In Bemidbar 19:16, the Torah mentions impurity conveyed by a person's bone. From this, the gemara learns out that those parts of a corpse that convey impurity are those parts that are like a bone in two respects: a person is born with them, and if removed they don't grow back (Niddah 55a).
One of the body parts thus excluded is teeth, on the grounds that a person is not born with them. But a person is born with them, they just haven't yet extended through the gums. My question, therefore, is in two parts:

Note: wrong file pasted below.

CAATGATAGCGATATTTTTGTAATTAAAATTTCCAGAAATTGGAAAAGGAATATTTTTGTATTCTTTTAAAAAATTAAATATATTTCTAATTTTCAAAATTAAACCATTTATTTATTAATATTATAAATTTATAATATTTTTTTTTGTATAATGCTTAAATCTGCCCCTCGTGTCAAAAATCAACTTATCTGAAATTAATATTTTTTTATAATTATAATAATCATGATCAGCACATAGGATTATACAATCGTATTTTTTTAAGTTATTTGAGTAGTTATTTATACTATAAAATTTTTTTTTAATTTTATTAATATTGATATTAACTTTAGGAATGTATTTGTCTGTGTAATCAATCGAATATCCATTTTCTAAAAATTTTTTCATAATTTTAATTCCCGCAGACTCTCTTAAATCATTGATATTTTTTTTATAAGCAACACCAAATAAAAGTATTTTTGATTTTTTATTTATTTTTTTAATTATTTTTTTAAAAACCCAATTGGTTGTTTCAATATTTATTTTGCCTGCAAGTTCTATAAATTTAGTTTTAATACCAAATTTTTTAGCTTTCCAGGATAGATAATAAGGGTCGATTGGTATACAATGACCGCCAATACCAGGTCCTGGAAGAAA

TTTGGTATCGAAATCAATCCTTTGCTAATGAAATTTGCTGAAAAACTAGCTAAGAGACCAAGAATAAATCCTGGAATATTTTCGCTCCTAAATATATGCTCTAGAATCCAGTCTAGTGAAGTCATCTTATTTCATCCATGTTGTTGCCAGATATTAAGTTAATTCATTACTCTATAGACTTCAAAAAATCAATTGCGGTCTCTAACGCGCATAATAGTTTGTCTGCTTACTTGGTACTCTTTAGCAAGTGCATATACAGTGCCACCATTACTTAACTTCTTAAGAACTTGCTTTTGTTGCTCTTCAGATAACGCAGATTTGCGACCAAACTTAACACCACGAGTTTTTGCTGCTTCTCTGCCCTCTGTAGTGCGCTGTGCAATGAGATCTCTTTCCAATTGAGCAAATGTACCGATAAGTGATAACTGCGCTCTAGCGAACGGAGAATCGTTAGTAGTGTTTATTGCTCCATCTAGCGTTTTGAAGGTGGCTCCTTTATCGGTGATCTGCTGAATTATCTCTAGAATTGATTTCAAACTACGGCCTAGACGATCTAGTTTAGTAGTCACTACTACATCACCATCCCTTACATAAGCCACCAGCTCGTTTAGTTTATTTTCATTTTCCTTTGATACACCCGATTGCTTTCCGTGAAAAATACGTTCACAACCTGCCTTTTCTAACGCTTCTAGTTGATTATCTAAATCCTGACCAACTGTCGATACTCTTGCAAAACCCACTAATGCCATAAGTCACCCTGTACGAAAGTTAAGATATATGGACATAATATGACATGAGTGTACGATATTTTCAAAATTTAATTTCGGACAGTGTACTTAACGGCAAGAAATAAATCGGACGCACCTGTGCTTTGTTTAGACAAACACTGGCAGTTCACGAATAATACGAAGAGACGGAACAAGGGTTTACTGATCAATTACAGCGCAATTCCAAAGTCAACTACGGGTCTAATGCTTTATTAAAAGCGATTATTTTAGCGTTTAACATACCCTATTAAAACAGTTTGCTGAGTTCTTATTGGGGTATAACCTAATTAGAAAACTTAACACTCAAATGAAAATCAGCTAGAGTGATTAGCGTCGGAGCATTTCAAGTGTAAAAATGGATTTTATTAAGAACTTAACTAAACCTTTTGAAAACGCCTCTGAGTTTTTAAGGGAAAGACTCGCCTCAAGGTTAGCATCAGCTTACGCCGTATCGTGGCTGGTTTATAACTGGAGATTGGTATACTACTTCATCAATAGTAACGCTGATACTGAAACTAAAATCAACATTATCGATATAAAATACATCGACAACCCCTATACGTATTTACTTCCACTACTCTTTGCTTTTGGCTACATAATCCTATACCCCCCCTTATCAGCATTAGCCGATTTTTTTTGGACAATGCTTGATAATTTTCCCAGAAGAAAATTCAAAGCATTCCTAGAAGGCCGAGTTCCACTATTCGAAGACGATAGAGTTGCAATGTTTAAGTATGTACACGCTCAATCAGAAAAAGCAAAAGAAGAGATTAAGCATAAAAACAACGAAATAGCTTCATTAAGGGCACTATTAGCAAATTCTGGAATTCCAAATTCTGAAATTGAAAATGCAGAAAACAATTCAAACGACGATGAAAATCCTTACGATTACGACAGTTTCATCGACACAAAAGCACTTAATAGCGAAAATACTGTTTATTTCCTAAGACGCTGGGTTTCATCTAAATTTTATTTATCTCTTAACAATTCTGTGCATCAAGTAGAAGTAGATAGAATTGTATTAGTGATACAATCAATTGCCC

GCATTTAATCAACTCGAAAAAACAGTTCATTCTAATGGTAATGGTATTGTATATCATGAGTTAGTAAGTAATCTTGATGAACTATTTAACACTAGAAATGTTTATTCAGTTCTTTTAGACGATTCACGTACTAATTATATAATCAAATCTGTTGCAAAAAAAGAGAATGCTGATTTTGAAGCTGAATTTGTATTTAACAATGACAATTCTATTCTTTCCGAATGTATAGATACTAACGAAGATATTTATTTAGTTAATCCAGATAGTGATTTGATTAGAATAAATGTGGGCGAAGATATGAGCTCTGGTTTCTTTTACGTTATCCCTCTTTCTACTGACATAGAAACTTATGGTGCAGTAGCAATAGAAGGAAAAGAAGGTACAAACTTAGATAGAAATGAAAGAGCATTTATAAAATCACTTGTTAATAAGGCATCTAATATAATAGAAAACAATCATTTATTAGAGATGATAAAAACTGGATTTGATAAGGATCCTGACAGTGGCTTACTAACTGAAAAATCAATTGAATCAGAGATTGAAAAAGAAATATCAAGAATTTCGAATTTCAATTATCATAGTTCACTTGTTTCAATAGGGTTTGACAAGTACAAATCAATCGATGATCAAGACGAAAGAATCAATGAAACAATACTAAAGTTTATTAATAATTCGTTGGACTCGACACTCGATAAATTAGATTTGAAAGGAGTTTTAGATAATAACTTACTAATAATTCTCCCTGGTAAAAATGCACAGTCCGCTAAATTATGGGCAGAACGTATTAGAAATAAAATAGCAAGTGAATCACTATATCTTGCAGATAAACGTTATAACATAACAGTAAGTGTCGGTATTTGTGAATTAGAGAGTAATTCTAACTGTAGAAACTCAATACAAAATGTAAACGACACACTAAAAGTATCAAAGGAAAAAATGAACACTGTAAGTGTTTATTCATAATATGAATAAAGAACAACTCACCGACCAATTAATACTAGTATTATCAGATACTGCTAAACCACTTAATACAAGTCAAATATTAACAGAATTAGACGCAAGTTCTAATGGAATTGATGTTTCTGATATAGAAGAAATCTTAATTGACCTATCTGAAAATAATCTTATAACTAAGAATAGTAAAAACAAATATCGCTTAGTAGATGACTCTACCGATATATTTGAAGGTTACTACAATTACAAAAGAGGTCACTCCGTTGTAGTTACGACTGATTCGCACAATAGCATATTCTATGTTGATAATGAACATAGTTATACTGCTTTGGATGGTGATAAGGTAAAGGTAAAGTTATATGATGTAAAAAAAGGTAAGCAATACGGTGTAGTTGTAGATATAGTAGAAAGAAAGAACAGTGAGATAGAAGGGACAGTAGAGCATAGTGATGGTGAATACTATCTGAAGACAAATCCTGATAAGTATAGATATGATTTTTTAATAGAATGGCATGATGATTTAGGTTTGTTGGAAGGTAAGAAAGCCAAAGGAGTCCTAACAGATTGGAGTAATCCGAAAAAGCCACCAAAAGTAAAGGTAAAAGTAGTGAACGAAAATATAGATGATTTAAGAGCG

1) Were the rabbis mistaken, thinking that because the teeth aren't yet visible they therefore don't exist?
2) By suggesting that the teeth don't exist yet did the sages mean that they're just not visible?
In the case of 1), does that mean that there is a valid reason to consider teeth as conveyers of impurity, now that we know that a baby is born with them? And in the case of 2), does that mean that other body parts that are not yet visually apparent (such as testes, in the case of boys) also therefore don't convey impurity in a corpse?